Touring – reviewed at Chichester Festival Theatre
Transfers to West End’s Vaudeville Theatre – 4 March-17 June 2017
Guest reviewer: Sarah Miatt
Stepping Out by Richard Harris has long been a firm favourite performed by amateur theatre groups up and down the country. It started off as the play in the 1980’s followed by a film starring Liza Minnelli and Julie Walters in 1991 and then subsequently a reincarnation as a musical in 1996. The story of a local adult tap class and the lives of the people who attend it strikes a chord with everyone who watches it.
Director Maria Friedman’s version of this well-loved play took it back to its 1980’s roots. Chichester Festival Theatres in the round setting lent itself beautifully to this piece being transformed entirely into a grimy church hall. The set understated and well used making it look extremely realistic. Use of blue lighting and slowed down music showed the passing of time very effectively. The sound flawless we heard taps, which changed to rain battering the window, to illustrate the change in day to perfection.
Stepping Out is very much an ensemble piece, no individuals character can be classed as the lead. It is clear that this ensemble are very comfortable working together. At times it really felt like you were a fly on the wall rather than watching a play. The lines were conversational and natural although occasionally eclipsed by the audience laughter.
Amanda Holden as Vera was very funny. Her comic timing perfect and her thinly veiled insults to the rest of the cast had the audience crying with laughter and gasping with disbelief. Class teacher Mavis (Tamzin Outhwaite) was wonderfully believable and her dance solo really gave her a chance to shine. Nicola Stephenson was very enthusiastic and keen as civil servant Dorothy whilst her hilarious dance moves delighted.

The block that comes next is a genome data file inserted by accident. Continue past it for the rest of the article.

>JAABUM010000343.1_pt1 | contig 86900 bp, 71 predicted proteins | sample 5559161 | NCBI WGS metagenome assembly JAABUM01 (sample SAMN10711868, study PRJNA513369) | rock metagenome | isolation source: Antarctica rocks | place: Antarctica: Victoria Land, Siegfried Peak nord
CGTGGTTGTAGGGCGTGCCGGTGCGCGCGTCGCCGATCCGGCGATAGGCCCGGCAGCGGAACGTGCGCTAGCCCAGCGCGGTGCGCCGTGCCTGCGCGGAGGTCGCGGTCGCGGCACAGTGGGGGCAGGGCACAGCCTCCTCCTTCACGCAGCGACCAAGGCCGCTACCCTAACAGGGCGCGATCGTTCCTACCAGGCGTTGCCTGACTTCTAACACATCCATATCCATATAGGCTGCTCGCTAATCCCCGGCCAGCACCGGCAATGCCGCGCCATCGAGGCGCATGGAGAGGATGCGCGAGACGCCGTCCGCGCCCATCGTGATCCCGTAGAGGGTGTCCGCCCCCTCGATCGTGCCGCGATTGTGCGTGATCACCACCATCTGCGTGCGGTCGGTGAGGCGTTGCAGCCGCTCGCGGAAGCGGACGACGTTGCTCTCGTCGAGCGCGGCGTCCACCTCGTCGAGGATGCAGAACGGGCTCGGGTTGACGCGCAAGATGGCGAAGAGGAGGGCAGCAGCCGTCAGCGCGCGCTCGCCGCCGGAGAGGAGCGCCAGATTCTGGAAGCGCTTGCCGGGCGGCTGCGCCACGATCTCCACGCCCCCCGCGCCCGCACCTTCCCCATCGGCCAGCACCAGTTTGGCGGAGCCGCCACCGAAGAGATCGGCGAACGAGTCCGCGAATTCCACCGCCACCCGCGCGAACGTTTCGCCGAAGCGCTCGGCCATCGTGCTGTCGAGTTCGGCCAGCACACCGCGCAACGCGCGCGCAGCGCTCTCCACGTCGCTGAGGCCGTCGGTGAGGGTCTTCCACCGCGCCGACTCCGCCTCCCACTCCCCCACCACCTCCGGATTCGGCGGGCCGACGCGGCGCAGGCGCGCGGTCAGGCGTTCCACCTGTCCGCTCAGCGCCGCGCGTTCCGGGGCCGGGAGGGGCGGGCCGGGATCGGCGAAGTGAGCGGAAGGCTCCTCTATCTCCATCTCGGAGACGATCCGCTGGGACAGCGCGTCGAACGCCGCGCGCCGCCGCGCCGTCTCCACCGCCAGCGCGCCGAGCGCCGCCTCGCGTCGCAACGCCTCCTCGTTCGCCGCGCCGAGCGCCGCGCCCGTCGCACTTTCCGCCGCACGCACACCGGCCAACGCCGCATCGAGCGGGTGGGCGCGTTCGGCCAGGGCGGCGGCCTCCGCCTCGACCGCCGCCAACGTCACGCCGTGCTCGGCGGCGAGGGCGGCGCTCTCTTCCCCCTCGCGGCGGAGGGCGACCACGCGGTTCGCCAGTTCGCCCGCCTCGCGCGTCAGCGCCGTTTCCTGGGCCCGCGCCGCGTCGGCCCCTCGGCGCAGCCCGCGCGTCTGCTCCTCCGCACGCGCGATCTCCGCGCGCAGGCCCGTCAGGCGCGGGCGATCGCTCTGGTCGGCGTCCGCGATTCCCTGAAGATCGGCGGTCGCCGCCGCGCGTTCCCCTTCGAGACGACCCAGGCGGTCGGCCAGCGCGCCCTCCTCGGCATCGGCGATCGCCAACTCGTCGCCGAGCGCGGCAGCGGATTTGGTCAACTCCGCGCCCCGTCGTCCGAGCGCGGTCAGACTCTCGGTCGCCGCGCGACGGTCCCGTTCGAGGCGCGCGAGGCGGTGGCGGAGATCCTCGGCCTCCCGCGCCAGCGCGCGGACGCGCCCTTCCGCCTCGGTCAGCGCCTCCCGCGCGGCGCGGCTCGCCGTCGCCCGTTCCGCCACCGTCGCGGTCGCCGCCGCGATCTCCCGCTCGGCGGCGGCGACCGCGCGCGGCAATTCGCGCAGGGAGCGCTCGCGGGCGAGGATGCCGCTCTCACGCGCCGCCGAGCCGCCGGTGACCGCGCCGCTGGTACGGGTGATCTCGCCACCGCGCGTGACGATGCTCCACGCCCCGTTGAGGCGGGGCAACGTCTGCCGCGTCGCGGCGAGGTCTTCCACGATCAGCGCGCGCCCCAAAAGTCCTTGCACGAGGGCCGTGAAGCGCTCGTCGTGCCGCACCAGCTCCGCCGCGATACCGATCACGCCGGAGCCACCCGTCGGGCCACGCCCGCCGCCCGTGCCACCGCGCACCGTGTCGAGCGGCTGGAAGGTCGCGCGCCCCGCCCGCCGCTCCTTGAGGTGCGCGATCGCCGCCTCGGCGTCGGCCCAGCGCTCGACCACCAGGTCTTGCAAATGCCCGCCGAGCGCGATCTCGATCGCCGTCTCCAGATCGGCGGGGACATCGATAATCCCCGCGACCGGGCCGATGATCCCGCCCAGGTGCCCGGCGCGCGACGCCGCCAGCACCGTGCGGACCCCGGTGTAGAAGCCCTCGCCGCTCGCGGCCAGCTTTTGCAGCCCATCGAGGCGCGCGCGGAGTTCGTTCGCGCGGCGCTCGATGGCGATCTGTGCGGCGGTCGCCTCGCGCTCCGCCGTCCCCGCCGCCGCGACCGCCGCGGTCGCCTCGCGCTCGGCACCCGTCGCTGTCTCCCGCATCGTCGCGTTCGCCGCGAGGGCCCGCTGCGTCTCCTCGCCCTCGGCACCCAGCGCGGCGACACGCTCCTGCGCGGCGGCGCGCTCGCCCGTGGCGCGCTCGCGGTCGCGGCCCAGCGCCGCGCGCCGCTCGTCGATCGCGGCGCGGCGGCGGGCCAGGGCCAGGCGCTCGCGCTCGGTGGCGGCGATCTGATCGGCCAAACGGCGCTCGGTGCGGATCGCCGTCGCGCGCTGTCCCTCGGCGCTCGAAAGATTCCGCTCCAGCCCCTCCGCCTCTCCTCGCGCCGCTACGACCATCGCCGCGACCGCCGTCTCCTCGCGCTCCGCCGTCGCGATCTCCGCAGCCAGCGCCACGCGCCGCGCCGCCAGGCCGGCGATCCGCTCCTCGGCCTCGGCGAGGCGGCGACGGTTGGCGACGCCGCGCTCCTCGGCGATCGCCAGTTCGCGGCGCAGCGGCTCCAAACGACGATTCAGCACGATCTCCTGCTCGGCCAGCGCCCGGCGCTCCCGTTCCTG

The very staid and serious Mrs Fraser played by Judith Barker, was hilarious with her facial expressions speaking as much as her voice. Rose Keegan as Andy was just heartbreaking going from painfully shy and awkward to complete breakdown over the course of the show. Larger than life Rose (Sandra Marvin) was fun, cheerful, and a pleasure to watch. She lit up the stage with every appearance and Jessica-Alice McCluskey made a very successful professional debut as kind-hearted student nurse Lynne.
Whilst Dominic Rowan as only man Geoffrey was wonderfully awkward and embarrassed by all the girl talk going on around him. Despite this being an ensemble show it really belongs to Angela Griffin as Sylvia and Tracy-Ann Oberman as Maxine. These often slightly overlooked characters completely came to life in the hands of these talented actors with Oberman showing a very touching side to the brassy Maxine and Griffin making Sylvia very real and hilariously funny in equal measure.
With the long list of some of Britain’s best acting talent on stage and impressive production team this show could not fail to be a triumph and it was clear that this was the case from the reaction of the audience when leaving the theatre. One not to be missed.